“Katie, you’re fat.”
The four-year-old peered up at me and said with a look of mischief in her eyes. Ten years ago, this statement would have broken me. It would have caused a small anxiety attack followed by a midnight binge of ice cream and oatmeal cookies in my bedroom. As someone who has worked with children of all ages for over ten years, I was always nervous for the time a child might mention my size. I never knew how to respond. I just tried to cover myself up enough to avoid the statement altogether.
Here I am ten years later and able to respond to her statement, saying, “that’s a descriptor word, but yes I have a large body and yours is small.” Like this little girl, we grow up being taught that the word “fat” is meant to hurt and shame others. I was first called fat when I was six. Even then, I knew that the word was meant to hurt me.
When it comes down to it, the word “fat” is a descriptor. The definition of the word is to have a large amount of flesh. I do have a large amount of flesh. Compared to this little girl, I am fat. But I am not the version of the word “fat” that is bad or shameful.
Now I feel like I come out to people as fat in the same way that someone would come out as gay (though not to the same degree whatsoever). I describe myself as fat because I do fit the description of the word. I call myself fat to take away its power so that others won’t use it to hurt me. When I first started coming to terms with my identity as fat, I called myself “large bodied.” Now I use opportunities such as talking to this little girl to take away the shame. Fat is such a small word that used to hold so much power over me, and it no longer hurts.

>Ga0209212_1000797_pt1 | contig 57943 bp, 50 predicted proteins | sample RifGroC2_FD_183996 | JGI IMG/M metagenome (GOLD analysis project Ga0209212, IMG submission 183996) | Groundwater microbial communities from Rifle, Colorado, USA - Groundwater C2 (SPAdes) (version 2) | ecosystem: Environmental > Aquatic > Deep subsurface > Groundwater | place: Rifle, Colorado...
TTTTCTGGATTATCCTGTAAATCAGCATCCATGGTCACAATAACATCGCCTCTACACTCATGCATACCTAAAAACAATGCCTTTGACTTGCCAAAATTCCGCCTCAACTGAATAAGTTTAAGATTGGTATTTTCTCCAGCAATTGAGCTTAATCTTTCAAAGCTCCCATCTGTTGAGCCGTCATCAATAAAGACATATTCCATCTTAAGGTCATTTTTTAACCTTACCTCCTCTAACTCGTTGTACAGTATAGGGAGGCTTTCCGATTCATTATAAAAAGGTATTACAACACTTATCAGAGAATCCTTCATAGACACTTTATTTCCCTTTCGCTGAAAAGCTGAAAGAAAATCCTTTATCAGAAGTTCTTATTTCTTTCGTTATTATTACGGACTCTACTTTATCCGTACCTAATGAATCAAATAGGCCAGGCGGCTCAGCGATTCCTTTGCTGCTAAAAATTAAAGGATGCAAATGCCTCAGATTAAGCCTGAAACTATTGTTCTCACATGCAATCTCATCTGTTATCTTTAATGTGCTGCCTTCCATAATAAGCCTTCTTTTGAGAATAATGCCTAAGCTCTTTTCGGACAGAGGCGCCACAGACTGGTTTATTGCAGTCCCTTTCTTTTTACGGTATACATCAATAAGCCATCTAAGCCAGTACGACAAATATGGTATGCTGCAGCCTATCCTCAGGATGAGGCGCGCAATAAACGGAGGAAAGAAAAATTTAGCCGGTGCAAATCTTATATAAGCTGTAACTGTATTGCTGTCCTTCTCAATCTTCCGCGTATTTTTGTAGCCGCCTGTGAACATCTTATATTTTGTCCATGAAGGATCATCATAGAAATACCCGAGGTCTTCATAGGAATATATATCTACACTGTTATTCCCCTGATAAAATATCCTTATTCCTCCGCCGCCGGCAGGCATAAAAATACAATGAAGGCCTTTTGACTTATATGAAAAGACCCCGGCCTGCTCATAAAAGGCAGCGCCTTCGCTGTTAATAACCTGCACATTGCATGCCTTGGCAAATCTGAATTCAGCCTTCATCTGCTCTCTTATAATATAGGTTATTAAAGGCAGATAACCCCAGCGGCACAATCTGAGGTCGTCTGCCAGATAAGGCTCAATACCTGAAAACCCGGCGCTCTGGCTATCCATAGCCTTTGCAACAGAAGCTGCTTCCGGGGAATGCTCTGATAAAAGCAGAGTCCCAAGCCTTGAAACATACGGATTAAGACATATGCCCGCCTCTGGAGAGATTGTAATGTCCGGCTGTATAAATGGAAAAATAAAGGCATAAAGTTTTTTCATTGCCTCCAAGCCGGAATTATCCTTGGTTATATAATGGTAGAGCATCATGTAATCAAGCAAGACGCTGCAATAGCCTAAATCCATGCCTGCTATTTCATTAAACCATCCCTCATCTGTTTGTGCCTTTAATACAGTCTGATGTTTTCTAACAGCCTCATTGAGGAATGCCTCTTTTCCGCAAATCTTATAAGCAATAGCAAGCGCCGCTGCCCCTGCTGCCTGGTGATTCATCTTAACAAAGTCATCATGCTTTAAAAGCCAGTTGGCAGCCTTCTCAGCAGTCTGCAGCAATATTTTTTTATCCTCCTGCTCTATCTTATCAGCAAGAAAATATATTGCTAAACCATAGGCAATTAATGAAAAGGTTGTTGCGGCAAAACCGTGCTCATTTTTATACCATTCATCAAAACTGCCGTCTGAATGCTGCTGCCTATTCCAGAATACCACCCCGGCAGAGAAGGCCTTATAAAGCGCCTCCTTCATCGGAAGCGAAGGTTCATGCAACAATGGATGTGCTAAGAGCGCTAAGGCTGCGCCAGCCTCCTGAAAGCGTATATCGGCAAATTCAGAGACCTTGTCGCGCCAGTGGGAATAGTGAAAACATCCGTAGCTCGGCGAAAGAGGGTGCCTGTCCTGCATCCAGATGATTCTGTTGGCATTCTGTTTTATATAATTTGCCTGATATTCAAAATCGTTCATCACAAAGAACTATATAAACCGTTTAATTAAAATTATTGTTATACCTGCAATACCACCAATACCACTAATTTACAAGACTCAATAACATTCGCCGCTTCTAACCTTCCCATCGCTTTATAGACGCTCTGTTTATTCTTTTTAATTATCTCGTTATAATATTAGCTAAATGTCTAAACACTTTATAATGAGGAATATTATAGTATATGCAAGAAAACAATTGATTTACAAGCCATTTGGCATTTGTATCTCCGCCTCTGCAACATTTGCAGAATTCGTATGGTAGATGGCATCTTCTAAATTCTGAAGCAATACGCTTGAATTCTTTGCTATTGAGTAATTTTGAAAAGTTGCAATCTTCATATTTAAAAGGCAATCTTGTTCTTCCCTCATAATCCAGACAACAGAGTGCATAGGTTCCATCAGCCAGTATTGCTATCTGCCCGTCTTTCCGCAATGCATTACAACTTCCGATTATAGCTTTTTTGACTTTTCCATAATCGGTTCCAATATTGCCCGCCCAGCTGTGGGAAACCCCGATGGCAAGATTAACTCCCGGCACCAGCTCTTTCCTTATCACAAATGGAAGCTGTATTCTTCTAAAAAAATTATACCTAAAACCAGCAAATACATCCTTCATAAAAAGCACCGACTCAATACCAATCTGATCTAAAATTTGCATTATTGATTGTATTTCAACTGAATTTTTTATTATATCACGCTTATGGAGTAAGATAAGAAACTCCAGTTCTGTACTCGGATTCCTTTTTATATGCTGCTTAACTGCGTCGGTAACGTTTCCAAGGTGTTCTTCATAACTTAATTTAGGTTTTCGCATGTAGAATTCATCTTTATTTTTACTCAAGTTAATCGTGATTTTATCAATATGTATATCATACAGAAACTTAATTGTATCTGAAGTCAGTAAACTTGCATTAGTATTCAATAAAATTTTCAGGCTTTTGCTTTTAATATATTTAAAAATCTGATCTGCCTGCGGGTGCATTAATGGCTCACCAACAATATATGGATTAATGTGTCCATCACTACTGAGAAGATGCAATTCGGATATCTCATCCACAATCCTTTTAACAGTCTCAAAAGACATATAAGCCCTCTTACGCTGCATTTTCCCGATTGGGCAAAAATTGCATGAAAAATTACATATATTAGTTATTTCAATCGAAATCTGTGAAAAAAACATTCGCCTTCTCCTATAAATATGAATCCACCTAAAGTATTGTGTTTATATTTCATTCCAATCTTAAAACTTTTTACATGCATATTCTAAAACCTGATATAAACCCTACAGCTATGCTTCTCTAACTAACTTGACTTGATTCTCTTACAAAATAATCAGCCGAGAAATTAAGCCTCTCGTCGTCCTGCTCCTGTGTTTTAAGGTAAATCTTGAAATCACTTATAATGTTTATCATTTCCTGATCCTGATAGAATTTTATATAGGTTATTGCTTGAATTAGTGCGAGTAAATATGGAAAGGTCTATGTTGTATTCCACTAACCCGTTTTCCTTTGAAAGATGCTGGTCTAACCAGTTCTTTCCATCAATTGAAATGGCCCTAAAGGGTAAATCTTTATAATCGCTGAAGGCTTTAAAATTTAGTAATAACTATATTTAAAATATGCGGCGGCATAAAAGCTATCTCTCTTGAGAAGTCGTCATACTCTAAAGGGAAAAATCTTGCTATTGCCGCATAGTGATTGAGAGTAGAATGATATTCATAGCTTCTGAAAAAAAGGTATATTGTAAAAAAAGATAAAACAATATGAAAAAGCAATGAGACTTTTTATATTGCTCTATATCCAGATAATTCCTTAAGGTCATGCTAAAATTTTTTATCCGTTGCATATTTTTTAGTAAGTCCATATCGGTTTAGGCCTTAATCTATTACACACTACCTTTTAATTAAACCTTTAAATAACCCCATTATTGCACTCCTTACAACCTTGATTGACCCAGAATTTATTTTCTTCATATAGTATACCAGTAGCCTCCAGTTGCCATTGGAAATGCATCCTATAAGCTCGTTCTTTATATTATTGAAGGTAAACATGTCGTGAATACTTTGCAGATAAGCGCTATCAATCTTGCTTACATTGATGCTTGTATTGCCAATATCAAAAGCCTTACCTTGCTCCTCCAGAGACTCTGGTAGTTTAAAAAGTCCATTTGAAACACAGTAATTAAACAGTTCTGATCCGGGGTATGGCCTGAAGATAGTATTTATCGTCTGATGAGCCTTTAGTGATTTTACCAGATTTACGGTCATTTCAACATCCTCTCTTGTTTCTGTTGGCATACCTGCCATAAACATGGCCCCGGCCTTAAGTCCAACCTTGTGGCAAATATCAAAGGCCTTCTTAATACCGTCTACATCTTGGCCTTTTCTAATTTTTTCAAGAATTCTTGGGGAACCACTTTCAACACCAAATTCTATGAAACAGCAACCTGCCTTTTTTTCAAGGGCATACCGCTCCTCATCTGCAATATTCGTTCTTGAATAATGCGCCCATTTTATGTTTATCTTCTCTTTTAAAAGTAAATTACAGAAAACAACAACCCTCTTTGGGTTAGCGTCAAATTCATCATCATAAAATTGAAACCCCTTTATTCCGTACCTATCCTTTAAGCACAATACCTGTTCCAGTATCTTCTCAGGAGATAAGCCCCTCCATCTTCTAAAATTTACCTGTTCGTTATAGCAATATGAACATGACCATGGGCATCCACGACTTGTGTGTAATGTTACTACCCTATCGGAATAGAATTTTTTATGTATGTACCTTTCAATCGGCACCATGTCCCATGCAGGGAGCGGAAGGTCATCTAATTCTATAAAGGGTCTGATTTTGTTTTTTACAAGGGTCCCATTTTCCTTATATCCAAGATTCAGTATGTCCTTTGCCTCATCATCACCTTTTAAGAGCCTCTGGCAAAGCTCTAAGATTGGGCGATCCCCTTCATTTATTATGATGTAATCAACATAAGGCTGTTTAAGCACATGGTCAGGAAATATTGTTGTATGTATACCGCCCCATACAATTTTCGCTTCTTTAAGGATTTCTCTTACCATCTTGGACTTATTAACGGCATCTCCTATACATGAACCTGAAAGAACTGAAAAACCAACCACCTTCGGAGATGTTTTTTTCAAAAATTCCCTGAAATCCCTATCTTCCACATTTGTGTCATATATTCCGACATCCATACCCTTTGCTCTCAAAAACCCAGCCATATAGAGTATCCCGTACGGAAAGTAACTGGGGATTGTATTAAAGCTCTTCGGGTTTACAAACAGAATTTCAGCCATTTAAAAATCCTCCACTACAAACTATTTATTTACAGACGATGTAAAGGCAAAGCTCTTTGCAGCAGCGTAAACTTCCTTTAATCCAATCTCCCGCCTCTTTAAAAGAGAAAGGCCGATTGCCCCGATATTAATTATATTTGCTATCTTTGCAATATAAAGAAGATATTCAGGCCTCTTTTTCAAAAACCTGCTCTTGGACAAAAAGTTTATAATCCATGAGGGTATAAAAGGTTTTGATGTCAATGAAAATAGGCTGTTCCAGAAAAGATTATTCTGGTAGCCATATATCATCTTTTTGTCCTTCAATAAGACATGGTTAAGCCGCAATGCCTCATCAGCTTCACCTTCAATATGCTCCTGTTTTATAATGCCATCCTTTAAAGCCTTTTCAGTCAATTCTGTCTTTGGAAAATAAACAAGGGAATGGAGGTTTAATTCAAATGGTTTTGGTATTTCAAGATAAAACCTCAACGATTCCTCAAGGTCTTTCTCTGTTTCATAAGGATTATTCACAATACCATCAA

As women and men, we are told that certain bodies are acceptable and that others are not. These norms are instilled in us at a young age. The parents of this little girl are not bad parents. Like the rest of society, these parents are either unaware or unsympathetic of the struggle that many people face concerning body image.
How do we change this? What if we taught our children that body size was not good or bad? What if we taught children to notice differences in body size but not to shame those differences? It would mean fewer eating disorders, fewer diets, less bullying on playgrounds. If we taught our children that there is no shame in body size there would be room for more joy, more friendships, and more connection.
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Katie is a recent transplant to north county, San Diego. She is currently getting her masters in social work at CSU San Marcos. Katie is working though disordered eating and mental illness and desires to use her vulnerability and experiences to help other women feel that they are not alone. Katie enjoys hiking surfing and being with her family.